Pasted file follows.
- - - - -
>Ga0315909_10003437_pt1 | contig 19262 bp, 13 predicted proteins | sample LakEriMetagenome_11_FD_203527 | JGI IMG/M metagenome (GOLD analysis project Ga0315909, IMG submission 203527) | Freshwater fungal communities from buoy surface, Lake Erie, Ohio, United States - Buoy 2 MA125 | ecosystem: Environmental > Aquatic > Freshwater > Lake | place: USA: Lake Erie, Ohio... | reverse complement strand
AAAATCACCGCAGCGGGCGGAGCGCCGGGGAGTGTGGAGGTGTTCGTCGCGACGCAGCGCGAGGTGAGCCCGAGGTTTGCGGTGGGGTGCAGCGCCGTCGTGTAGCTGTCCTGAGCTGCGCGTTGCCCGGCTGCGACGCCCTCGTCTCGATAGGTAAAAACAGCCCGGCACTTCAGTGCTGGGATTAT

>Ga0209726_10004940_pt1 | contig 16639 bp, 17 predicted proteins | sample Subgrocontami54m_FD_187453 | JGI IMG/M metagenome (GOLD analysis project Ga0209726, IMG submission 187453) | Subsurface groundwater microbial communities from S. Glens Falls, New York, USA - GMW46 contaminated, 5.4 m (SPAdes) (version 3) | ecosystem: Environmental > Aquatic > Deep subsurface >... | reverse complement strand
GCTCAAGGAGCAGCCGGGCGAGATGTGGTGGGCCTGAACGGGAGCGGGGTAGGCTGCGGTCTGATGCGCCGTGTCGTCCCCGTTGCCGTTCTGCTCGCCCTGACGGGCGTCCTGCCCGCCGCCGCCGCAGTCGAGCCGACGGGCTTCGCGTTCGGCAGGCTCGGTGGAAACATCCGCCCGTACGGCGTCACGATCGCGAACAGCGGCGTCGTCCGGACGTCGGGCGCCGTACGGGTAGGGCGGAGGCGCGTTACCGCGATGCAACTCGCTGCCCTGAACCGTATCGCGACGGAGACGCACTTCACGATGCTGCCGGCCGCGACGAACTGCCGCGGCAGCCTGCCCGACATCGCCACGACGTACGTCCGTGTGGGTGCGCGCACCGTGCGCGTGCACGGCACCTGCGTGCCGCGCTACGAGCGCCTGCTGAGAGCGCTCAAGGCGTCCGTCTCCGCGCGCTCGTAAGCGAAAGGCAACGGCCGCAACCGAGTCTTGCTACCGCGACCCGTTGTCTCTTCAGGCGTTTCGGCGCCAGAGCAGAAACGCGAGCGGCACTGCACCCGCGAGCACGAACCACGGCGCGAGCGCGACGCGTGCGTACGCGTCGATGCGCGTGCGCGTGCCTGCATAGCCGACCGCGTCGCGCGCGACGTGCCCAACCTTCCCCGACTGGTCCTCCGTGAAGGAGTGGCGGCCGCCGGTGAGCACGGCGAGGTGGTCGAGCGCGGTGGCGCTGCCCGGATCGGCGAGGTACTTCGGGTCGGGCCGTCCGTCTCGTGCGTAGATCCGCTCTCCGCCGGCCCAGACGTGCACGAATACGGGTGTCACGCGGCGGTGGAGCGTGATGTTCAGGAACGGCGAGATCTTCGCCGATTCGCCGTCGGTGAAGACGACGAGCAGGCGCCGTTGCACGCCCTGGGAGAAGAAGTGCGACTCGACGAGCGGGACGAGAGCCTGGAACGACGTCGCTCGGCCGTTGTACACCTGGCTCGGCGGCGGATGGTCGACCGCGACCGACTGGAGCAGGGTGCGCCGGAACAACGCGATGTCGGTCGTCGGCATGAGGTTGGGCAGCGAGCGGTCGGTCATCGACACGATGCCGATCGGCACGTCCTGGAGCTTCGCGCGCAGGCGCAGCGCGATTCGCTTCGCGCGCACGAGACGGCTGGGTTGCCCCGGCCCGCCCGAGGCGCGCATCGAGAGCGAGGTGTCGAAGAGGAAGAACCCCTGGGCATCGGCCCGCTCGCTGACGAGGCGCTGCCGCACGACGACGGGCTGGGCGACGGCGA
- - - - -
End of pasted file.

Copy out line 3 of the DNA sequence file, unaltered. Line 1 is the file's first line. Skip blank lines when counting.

>Ga0209726_10004940_pt1 | contig 16639 bp, 17 predicted proteins | sample Subgrocontami54m_FD_187453 | JGI IMG/M metagenome (GOLD analysis project Ga0209726, IMG submission 187453) | Subsurface groundwater microbial communities from S. Glens Falls, New York, USA - GMW46 contaminated, 5.4 m (SPAdes) (version 3) | ecosystem: Environmental > Aquatic > Deep subsurface >... | reverse complement strand